Farm practices survey and modelling to estimate monthly NH3 emissions from swine production in 12 Ecoregions of Canada

This paper describes a new model to estimate NH3 emissions from the swine sector, relying heavily on a recent survey of swine producers to determine the present N and manure management practices.
Tuesday 29 June 2010 (7 years 9 months 28 days ago)
The swine industry in Canada has undergone rapid growth in some areas, but has also been restricted by a variety of environmental issues. Ammonia (NH3) emissions are seldom mentioned among these issues, but emissions do occur and atmospheric NH3 causes a number of impacts including contributing to odour, deposition into sensitive ecosystems and formation of secondary particulate matter, which is a health concern in some regions of North America. This paper describes a new model to estimate NH3 emissions from the swine sector, relying heavily on a recent survey of swine producers to determine the present N and manure management practices.

The key hypothesis was that NH3 emission rates vary across Ecoregions and over time in a way that affects the degree of impact. The survey showed many differences across Ecoregions, most importantly related to feed crude protein and landspreading practices.

The model estimated that grower pigs (>20 kg to market size) excreted on average about 8.5 kg total ammoniacal N (TAN) per (occupied) pig place per year, and based on the national average farm practices, 25% of this TAN was emitted from barns, 5.3% was emitted from manure storage, and 17% was emitted during landspreading for a total of 4.8 kg NH3 pig-place-1 yr-1. The total loss for grower pigs ranged from 40 to 53% of excreted TAN across the 12 Ecoregions. Nursing sows emitted over twice as much per pig. Regions varied in reliance on homegrown feeds, which affected crude protein feeding and TAN excretion rates. Western regions had relatively low emissions from land application of slurry because of more extensive use of injectors. Emissions from grower pigs in winter were about 0.2 kg NH3 pig-place-1 month-1, mostly from barns, to as high as 0.7 kg NH3 pig-place-1 month-1 in May, mostly from landspreading. Total emission for all of Canada in 2006 was 73 × 106 kg NH3 or about 13% of agricultural emissions in Canada.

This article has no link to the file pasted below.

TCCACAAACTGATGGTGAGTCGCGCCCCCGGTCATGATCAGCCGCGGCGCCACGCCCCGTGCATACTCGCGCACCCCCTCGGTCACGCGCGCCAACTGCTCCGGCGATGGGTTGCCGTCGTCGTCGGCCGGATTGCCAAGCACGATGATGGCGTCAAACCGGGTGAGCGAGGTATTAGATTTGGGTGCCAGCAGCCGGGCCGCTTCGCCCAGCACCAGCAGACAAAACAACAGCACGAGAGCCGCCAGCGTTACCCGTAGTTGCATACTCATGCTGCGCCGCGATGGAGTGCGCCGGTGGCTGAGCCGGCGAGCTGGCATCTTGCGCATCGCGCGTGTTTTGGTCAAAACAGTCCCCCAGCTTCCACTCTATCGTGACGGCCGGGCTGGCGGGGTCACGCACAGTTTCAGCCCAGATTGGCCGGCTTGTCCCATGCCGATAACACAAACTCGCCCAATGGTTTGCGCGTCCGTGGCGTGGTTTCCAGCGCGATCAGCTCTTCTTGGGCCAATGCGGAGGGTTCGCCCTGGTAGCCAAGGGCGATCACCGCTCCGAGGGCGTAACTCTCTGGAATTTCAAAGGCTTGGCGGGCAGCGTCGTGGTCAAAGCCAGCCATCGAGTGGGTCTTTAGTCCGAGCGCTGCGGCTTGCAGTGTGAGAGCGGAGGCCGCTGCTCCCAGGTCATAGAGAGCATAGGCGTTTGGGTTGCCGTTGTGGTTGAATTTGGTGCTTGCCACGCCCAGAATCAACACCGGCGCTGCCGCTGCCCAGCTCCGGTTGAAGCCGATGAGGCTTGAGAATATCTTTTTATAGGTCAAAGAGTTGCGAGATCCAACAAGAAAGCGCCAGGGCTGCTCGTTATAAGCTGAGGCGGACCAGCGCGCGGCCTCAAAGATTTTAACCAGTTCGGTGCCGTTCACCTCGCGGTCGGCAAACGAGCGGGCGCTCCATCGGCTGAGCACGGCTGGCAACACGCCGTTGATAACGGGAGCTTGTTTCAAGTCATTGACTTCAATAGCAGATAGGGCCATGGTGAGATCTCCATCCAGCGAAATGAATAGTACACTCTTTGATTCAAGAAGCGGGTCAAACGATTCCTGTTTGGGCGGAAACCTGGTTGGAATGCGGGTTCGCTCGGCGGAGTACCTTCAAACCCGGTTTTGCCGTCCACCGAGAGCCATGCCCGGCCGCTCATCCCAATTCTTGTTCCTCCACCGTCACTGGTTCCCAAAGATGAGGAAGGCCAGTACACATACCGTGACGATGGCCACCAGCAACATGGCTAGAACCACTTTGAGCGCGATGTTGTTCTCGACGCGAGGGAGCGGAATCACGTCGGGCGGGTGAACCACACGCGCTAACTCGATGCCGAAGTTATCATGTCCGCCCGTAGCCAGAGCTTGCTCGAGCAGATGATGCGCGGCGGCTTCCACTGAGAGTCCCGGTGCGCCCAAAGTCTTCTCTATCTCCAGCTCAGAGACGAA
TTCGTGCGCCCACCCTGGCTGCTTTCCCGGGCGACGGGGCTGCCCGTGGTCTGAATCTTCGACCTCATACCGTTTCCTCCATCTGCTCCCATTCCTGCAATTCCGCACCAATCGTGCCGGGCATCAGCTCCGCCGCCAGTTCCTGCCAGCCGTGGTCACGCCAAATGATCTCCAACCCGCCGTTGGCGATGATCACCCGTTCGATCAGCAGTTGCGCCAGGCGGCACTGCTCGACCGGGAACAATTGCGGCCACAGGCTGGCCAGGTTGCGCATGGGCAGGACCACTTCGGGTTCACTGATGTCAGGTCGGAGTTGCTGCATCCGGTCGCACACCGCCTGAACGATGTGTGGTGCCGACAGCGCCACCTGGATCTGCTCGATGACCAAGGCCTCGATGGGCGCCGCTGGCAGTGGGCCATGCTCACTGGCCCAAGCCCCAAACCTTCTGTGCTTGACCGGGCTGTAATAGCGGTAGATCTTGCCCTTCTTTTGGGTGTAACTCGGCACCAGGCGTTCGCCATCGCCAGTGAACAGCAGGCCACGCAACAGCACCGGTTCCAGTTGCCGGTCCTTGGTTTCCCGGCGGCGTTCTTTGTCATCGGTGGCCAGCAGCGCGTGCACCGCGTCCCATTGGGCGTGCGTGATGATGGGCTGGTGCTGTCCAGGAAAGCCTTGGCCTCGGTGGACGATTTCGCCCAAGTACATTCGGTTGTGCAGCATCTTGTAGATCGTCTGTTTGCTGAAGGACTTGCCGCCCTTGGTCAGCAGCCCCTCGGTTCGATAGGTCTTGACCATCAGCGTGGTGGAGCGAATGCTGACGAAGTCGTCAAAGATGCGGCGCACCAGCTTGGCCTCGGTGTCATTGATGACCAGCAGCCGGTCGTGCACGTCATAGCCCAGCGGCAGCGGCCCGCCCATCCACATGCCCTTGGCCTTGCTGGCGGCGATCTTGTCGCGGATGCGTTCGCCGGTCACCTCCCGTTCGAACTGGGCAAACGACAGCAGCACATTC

The results indicate that emission reductions can be achieved with greater use of low-emission application methods and reduced crude protein in feed. The emissions model can be used in future to assess the impacts from changes in feeding regimes and barn designs, and changes in practices such as animal density and increased access to outdoor spaces.

S.C. Sheppard, S. Bittman, M.-L. Swift, and J. Tait. Farm practices survey and modelling to estimate monthly NH3 emissions from swine production in 12 Ecoregions of Canada. Canadian Journal of Animal Science. 2010. Vol. 90 (2): 145-158.

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